Gregory Kim ‘Greg’ Lohse, owned and operated Yorktown Sailing Charters – WYDaily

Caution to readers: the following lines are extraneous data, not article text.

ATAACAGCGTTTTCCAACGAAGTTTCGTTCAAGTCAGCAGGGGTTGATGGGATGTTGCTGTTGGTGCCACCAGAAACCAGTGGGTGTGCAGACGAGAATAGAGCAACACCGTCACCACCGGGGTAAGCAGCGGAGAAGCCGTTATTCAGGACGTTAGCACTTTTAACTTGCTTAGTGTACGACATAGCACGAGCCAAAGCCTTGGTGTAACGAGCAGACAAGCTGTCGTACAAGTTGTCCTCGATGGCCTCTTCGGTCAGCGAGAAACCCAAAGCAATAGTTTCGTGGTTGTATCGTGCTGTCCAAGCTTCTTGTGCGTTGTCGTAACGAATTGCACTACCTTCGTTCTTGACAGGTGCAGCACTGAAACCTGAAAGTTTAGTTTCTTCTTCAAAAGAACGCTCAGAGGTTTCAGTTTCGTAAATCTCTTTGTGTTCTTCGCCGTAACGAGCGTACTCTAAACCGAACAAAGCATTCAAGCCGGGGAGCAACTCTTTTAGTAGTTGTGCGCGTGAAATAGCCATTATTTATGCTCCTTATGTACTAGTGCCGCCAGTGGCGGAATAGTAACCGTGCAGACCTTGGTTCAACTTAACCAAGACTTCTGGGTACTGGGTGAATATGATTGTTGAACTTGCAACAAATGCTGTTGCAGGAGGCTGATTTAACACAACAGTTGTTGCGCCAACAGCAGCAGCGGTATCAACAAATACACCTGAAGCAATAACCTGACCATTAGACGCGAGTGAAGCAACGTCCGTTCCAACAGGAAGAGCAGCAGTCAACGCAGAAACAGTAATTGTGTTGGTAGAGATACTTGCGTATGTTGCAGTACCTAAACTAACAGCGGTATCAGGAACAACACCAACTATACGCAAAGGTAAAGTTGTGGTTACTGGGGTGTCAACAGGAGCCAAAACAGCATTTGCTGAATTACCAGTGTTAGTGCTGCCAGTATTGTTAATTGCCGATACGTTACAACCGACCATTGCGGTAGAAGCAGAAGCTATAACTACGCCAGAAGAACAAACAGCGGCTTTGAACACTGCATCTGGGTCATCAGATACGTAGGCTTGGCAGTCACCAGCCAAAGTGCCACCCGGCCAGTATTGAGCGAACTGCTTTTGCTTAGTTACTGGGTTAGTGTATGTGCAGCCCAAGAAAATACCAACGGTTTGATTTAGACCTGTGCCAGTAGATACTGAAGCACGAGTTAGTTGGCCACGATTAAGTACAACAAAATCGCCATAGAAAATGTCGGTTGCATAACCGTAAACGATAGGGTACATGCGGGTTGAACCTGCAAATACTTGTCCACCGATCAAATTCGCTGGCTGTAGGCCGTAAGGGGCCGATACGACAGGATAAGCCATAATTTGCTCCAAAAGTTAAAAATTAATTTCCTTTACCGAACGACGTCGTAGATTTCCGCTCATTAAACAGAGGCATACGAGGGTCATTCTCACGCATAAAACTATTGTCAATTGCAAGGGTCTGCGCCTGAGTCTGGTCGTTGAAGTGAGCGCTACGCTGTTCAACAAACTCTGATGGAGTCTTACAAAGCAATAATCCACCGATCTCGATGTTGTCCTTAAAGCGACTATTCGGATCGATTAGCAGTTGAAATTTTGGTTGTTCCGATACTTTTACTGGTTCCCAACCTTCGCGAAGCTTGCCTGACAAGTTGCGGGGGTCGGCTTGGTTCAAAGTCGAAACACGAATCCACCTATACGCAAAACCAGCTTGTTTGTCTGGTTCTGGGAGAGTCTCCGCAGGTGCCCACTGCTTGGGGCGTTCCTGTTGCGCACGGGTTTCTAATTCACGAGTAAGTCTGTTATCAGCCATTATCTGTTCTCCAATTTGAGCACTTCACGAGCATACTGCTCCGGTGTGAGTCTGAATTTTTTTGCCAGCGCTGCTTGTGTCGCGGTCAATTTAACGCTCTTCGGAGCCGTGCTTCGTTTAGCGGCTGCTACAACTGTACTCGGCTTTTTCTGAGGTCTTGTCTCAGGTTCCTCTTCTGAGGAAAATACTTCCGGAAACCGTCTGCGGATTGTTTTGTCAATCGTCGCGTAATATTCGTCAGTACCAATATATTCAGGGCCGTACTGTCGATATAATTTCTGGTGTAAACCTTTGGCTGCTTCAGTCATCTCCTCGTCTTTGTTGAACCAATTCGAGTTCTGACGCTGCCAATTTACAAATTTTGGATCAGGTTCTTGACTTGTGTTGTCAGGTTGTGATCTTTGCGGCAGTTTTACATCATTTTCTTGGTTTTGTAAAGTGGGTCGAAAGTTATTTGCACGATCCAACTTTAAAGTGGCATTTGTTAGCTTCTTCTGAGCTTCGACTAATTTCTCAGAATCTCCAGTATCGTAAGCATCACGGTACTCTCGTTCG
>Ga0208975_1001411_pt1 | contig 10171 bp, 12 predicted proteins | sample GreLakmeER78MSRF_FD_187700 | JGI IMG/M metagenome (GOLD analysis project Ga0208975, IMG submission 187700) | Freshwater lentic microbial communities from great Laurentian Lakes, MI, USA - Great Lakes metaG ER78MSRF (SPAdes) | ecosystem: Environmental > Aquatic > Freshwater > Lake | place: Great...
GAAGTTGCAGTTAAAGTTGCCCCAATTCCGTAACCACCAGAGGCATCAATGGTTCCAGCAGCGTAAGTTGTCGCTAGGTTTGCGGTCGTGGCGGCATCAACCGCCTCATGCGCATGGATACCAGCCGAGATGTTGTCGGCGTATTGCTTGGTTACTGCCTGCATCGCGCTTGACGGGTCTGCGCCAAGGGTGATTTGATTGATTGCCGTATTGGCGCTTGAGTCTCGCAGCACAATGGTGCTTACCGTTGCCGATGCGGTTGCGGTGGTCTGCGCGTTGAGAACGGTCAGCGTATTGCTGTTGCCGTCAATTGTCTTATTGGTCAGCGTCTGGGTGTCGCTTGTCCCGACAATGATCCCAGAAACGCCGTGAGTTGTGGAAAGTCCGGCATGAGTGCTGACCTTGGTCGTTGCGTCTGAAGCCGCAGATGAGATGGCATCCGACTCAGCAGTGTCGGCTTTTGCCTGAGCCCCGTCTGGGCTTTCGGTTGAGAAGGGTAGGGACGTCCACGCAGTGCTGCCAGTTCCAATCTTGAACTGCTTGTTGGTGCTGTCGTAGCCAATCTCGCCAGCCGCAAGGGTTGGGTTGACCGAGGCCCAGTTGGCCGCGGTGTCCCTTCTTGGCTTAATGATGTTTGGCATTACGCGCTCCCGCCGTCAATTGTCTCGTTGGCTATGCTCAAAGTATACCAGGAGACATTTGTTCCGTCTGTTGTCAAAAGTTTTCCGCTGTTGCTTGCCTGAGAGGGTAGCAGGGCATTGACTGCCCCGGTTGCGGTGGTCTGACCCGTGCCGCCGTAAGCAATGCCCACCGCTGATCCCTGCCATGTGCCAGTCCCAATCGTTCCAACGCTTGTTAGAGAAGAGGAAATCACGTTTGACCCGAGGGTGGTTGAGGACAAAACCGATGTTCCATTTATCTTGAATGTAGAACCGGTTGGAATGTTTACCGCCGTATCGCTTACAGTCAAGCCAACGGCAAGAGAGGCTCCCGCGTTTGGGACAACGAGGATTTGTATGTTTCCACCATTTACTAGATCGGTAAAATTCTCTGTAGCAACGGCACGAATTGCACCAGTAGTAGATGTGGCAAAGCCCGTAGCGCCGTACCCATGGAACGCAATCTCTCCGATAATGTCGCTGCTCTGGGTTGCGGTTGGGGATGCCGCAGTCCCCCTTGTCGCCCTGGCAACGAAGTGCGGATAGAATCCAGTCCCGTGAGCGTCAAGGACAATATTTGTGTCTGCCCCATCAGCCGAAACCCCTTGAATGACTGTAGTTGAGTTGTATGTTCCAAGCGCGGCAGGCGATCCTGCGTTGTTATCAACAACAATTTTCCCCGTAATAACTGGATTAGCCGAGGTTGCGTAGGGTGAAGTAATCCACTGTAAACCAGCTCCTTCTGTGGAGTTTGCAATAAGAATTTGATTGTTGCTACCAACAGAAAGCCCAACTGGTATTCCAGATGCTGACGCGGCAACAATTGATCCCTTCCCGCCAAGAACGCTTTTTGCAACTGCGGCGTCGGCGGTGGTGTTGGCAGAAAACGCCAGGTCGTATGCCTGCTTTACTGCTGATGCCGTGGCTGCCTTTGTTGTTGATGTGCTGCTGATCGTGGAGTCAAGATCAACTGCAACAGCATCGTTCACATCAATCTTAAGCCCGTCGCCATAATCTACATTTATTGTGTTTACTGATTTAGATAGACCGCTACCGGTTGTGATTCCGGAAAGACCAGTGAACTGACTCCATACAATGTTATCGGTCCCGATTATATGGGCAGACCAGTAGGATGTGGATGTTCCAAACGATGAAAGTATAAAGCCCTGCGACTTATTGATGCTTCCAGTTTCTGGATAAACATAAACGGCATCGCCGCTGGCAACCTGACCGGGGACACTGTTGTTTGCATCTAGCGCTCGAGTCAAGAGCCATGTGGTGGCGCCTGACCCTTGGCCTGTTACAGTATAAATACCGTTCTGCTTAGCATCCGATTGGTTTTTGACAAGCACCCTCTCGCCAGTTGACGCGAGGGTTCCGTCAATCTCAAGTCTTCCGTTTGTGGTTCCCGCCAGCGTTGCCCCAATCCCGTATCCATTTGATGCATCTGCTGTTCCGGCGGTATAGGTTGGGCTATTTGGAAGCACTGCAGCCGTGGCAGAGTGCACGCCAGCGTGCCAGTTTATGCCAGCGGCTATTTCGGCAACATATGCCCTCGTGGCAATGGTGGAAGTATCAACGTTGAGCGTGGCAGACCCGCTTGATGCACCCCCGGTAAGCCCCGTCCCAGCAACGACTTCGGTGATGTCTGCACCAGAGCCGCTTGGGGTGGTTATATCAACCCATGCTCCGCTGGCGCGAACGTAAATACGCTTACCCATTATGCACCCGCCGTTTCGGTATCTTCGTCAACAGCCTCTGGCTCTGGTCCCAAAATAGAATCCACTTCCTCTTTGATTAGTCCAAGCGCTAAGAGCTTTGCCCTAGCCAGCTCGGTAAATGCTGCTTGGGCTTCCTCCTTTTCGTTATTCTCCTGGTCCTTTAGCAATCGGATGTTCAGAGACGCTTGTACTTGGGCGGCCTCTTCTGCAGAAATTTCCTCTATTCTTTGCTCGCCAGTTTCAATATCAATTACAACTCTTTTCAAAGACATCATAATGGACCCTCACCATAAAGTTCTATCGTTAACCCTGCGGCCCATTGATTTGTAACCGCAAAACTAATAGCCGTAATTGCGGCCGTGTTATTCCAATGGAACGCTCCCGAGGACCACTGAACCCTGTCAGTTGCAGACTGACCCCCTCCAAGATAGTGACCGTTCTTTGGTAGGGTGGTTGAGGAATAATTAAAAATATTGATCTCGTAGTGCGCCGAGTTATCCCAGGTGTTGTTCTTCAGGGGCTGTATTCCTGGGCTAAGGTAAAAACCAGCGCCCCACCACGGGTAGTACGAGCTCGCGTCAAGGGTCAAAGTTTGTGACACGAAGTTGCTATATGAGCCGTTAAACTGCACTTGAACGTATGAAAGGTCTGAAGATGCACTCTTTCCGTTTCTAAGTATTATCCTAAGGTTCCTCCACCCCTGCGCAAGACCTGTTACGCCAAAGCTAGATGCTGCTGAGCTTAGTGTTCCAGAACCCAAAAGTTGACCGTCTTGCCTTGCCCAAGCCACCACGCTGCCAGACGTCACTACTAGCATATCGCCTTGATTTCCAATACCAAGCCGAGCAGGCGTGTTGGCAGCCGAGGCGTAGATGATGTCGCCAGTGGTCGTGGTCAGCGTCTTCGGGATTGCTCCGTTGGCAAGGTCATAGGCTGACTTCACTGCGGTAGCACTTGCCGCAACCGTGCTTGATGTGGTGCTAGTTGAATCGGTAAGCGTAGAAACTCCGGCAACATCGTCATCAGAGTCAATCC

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Gregory Kim ‘Greg’ LohseYORKTOWN — Gregory Kim “Greg” Lohse was a true Renaissance Man. You might call him a jack-of-all-trades, but that really doesn’t fit because he was a master at all he did.Greg was born in Erie, Pennsylvania, in 1951. A year later, his parents, Biff and Nornie, moved the family to Line Lexington, Pennsylvania, and remained in the same home for over 60 years until they both passed. Greg spent his childhood with his five siblings, Priss, Kevin, Megan, Gary and Michele, playing in the woods at their home and tending the large garden that provided food throughout the year.Greg’s father Biff was a handyman and Greg would be charged as his helper, so he learned which tools where which and where to use them at an early age. Greg went to a small one-room Catholic schoolhouse at their church and then attended Lansdale Catholic High School. He pursued his love of the ocean by attending Catholic University in D.C., where he obtained a degree in oceanography in 1975. After college, he went to work at Wallops Marine Science Consortium as an educator/boat driver doing show-and-tell oceanography with kids. He worked there for a few years throughout the late 1970s.Greg bought his first house in Virginia by selling his Harley Davidson motorcycle to get the money for an old farmhouse in Modest Town. He began perfecting his carpentry and craftsmanship skills restoring historic homes while living in Modest Town under the tutelage of master craftsman and friend David Bundick. Together, they restored many homes on the Eastern Shore. Later, Greg became renowned as one of the best craftsman in the area.Greg moved to Sanford in 1980 with his then wife Jean Preckel. It was there where they delivered their two children themselves at home, Erik in 1980 and Jocelyn in 1982. He ran a small marine railway near his home where he would repair the local workboats. He also restored two historic log canoes at his home in Sanford, the Annie C. and the Ruby. During this time in the 1980s, Greg also worked at the University of Delaware aboard their Research Vessel Cape Henlopen as mate doing oceanographic research along the Atlantic seaboard.His love for sailing grew when he started working for Sea Education Association aboard the Sailing Research Vessel Westward. He started sailing with SEA as a scientist in 1979 but quickly realized he would rather be working on deck instead of in the lab. He worked his way up through the ranks at SEA from scientist to engineer to mate and finally as captain.It was here working for SEA that he met his wife Laura. They met on the SSV Westward in 1985 during the yard period in Miami, but it wasn’t until they sailed together for the maiden voyage of the Corwith Cramer in 1988 that they fell in love. They were married in Maine in 1989. The year they married they bought the pocket schooner Delight. They would live on the boat in the summers cruising the Chesapeake Bay, or stay with friends on the Shore, and ship out on tall ships to work for the rest of the year. One of those ships was the Tole Mour based out of Hawaii.They had many exciting voyages and sailed with many great shipmates throughout the Pacific Islands. One voyage in particular stands out when they sailed the Tole Mour from the Marshall Islands to the Cook Islands for the Pacific Arts Festival celebration. In 1993, they bought a house in Cape Charles, where they lived for the next 15 years. That winter they sailed the Tole Mour from Hawaii thru the Panama Canal to Cape Charles.The couple continued to work for SEA on board the Westward, the Corwith Cramer, and the Robert Seamans doing sail training with college students. They also worked aboard the Research Vessel Acania one summer doing Marine Fisheries studies in the Gulf of Alaska, and then for the voyage to Nikumororo, or Gardner Island, part of the Phoenix Island group, in search of Amelia Earnhardt’s airplane and remains. Over the winter of 1999-2000, Greg did a stint on the icebreaker Nathaniel B. Palmer in Antarctica working as a marine tech and penguin wrangler!The couple was instrumental in the revitalization of Cape Charles and its waterfront with their daysail business, historic building restoration and hosting of tall ships into the harbor. Greg worked on a good portion of the commercial buildings on Mason Avenue and also countless houses in the area. He was highly sought after for his many restoration skills. Greg also had a blacksmith forge set up in his workshop at the Kellogg Building in town. He was a true artist when it came to sculpting items out of metal. He made candelabra chandeliers, door knockers, wine racks and many an oyster knife made from Cape Charles railroad spikes.He loved to make things, but his true love was the sea. In 2000, they sold Delight and bought the Schooner Serenity to expand their daysail business. After a major overhaul, Serenity was ready to take on the daysail business in Cape Charles and also carry them on voyages through the Caribbean and the Great Lakes. Greg took pride in making sure his ships were always in pristine condition, as anyone could see when they stepped aboard. His quality of workmanship was top-notch, and he held his deckhands to the same standards. He had a vision for what he wanted and wasn’t afraid to take on a very large project to get to his end goal.In 2005, the Lohses purchased their current schooner Alliance to start their new business, Yorktown Sailing Charters in Yorktown at Riverwalk Landing. The summers were spent doing daysails in Yorktown, where Greg would entertain the guests with his extensive knowledge of the local history. He loved living in Yorktown and was always enthusiastic about showing visitors the area and its historical importance. He had a gift for storytelling that made these history lessons engaging for even the shortest attention span.The winters were spent sailing Alliance down to the Caribbean, most recently to the islands of Panama’s Caribbean coast. Many family and friends joined them on these voyages. Greg loved to fish and snorkel. He was happiest in the water snorkeling or searching for that elusive lobster! If you ever sailed with him, you know what an excellent fisherman he was!Greg was especially proud of his two children, Erik and Jocelyn. They grew up on boats, and joined Greg and Laura on many of the voyages on Serenity and Alliance. They became excellent sailors themselves, each one captaining the family schooners at different times. His son Erik went on to become a skilled tall ship captain, as Greg was. Greg and Erik would have daily chats on the phone talking about their different work projects or challenges on their ships. Jocelyn eventually left the ocean sailing to pursue her career working with kids on the James River in Richmond.Greg was many things — kind, compassionate, hardworking, talented, and an excellent teacher and captain, leading many deckhands to a career on the sea. He enjoyed spending time with friends and family, and loved a good party with food, drink, music, and storytelling.Greg was preceded in death by his parents, Wilfird and Eleanor Lohse; brother, Kevin Lohse; and sister, Priscilla Singer. He is survived by his wife, Laura; children, Erik and Jocelyn; siblings, Gary Lohse, Megan Diehl and Michele Townsend; and numerous nieces and nephews.If Greg touched your life in some way, please come help us celebrate his life from 1 to 5 p.m., Sunday, June 6, at Yorktown Watermen’s Museum, 309 Water St., Yorktown. The sharing of stories will begin at 2 p.m. Casual Aloha-shirt attire. Please RSVP for the event via the Facebook Event “Greg Lohse’s Celebration of Life.”In lieu of flowers, donations may be made to Yorktown Watermen’s Museum.Always be informed. Click here to get the latest news and information delivered to your inbox